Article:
inarticulate to put down on paper. I would truly love to know what the Prime
Minister’s real view on Europe is, because after the last few days I am
buggered if I know. I would have thought he would have learned from the Major
years, but it appears not. John Major’s view was shaped by whatever was said by
whoever spoke to him most recently. One moment he was the “most Eurosceptic
member of the Cabinet”, the next he wanted to be at heart of Europe. Time to
choose, Prime Minister. No one respects someone whose main aim on this issue
seems to be to follow public opinion rather than lead it.

**********

In October 2008 I wrote a blogpost where I suggested that the number of spaces free at Tonbrige Station car park
of a morning was a decent indicator of economic activity. In the five years up
to then, the car park had been full, or nearly full by 8.15 in the morning. But
after that, it never was. You could arrive at 10am and still be fairly sure of
getting a space. And that’s how it’s been until the last few weeks. But
recently I have noticed that it’s been more and more difficult to find a space.
On Wednesday disaster struck and there wasn’t a space to be had. It’s the first
time that has happened for years. Scoff all you like, but that is surely a sign
that economic activity is increasing, with more people needing to travel to
London early in the morning. I recounted this tale on the Sky News paper
review. Judging by the look on Anna Botting’s face, she thought I was mad.

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Quelle surprise that the BBC has appointed a Guardianista, Ian Katz, to be
the new editor of Newsnight. Employing its former political correspondent
clearly wasn’t enough for them. What Andrew Marr called the BBC’s ‘liberal
mindset’ is clearly alive and well in Broadcasting House. It’s an odd
appointment in many ways as Katz has absolutely no experience of working in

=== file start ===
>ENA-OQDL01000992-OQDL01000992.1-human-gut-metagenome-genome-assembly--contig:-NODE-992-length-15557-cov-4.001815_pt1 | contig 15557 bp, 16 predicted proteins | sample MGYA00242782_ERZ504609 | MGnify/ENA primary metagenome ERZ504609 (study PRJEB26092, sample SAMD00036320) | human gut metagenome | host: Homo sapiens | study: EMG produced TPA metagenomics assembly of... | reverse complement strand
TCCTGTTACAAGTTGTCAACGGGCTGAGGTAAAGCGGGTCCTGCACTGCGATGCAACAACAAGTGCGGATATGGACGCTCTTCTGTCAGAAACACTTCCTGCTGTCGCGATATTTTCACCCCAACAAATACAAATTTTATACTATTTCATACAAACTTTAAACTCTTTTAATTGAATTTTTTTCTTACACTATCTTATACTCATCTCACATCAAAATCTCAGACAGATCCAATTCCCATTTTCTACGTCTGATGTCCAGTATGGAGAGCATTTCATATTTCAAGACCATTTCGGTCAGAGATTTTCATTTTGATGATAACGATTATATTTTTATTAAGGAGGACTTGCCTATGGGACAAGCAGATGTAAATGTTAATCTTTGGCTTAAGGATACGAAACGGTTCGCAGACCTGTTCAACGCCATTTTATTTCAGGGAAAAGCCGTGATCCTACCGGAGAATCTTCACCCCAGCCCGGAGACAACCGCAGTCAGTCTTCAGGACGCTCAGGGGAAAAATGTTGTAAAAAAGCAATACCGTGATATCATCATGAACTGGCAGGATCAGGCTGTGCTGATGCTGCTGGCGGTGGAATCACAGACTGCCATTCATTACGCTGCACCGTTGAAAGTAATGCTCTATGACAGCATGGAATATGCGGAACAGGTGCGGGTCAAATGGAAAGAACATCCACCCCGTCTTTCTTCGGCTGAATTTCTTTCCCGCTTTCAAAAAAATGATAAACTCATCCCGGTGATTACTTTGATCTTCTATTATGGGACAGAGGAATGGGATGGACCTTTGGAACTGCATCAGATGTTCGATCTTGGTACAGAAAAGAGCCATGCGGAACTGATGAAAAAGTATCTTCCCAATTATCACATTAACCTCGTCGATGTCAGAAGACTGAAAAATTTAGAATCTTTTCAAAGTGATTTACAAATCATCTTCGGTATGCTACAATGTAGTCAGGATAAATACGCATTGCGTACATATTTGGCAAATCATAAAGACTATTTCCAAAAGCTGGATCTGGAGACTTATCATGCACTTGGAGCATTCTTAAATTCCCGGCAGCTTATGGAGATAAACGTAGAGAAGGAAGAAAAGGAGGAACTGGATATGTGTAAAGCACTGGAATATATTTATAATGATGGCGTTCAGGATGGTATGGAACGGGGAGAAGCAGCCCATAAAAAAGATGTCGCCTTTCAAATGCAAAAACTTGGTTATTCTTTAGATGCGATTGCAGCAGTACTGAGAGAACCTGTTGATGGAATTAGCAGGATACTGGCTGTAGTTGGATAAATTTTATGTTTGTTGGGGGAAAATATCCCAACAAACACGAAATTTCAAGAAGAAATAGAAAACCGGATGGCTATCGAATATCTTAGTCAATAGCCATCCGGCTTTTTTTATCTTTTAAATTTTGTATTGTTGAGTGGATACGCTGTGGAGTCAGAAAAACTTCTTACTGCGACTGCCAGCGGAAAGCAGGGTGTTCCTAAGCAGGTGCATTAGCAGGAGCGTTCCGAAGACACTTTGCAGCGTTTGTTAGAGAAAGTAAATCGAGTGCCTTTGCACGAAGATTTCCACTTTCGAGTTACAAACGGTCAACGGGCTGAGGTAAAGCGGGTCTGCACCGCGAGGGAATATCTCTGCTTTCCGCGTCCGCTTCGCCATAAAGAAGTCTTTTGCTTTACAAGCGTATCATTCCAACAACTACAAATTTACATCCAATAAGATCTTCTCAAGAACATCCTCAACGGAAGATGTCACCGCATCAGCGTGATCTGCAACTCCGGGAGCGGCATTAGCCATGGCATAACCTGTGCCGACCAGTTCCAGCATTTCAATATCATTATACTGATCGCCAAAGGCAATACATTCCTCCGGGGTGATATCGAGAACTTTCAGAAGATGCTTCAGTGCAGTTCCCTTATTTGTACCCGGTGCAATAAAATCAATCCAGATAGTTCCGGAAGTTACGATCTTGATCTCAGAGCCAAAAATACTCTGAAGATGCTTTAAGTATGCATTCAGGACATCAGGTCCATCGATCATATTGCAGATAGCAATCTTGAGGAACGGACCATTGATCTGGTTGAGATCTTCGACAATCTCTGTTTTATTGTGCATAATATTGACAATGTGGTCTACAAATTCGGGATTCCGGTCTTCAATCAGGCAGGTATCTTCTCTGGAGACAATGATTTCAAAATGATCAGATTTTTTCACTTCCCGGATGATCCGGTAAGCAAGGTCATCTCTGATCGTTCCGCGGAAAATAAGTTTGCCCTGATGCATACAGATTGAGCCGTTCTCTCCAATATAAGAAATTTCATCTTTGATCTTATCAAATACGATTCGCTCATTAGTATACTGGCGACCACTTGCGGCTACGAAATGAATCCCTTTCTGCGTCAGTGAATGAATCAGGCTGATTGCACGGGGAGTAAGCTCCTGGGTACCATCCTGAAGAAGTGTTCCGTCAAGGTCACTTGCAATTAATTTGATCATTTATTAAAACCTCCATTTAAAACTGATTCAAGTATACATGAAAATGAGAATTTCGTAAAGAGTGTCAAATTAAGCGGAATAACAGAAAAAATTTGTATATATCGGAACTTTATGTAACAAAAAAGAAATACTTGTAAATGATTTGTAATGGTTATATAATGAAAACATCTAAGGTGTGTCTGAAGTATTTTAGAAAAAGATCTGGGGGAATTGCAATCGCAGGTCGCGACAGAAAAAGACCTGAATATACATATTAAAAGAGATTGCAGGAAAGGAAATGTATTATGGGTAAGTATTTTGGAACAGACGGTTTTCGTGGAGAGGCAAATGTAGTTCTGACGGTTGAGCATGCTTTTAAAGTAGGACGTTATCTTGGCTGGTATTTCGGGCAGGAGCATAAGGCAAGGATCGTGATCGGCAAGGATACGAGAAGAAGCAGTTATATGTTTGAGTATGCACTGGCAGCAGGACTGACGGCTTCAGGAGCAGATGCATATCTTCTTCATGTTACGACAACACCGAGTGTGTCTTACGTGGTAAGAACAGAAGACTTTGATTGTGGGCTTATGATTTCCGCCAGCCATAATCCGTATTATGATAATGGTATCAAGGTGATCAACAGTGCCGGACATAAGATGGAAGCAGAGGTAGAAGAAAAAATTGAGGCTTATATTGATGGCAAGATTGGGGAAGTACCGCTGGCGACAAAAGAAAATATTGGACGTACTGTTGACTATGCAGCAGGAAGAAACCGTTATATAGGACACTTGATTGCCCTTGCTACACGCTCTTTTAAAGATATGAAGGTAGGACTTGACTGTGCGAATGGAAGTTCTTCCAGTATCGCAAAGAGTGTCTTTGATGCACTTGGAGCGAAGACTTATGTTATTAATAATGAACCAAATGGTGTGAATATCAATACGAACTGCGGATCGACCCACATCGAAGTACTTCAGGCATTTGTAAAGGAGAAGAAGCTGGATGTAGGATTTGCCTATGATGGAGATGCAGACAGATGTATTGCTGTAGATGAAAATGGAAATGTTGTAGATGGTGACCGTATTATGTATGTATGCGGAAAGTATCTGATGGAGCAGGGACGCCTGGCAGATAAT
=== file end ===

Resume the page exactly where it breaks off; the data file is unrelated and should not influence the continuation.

television. He’s actually a very nice guy and in my experience isn’t
particularly lefty and I wish him well. He certainly leaves a hole at The
Guardian. Perhaps they might dare to promote a woman to replace him. That would
be a first.

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The LibDems have always been the harlots of British politics but their
stance on a European referendum really has to come under closer scrutiny. They
try to pretend that their policy of offering an In/Out referendum was always
linked to some dramatic power push by Brussels. No it wasn’t. It was
independent of any treaty change. The leaflet that Edward Leigh held up at PMQs
was clear. No mention of treaty change. Clegg tried to wriggle out of it, but
no reasonable person could interpret their words in any other way than I have.
“Only a referendum on British membership of the EU will let the people decide
out country’s future.” It continues “Labour don’t want the people to have their
say.” No change there then. And this is the next sentence: “The Conservatives
only support a limited referendum on the Lisbon Treaty. Why won’t they give the
people a say in a real referendum?” That’s about as clear as it can be. And
it’s why Cameron should have used government time to put his Draft Referendum
Bill to Parliament in government time. It would have flushed out the LibDems
and also put Ed Miliband in a quandary. But once again the children in Downing
Street have flunked it.

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Jesse Norman’s book on Edmund Burke is a real tour de force. If you’d like
to tune in to LBC 97.3 this evening (Friday) I will be spending half an hour
interviewing him about it. Last week it was Fern Britton, yesterday it was Tia
Sharp’s grandmother. Today it’s Jesse Norman. It’s a funny old life.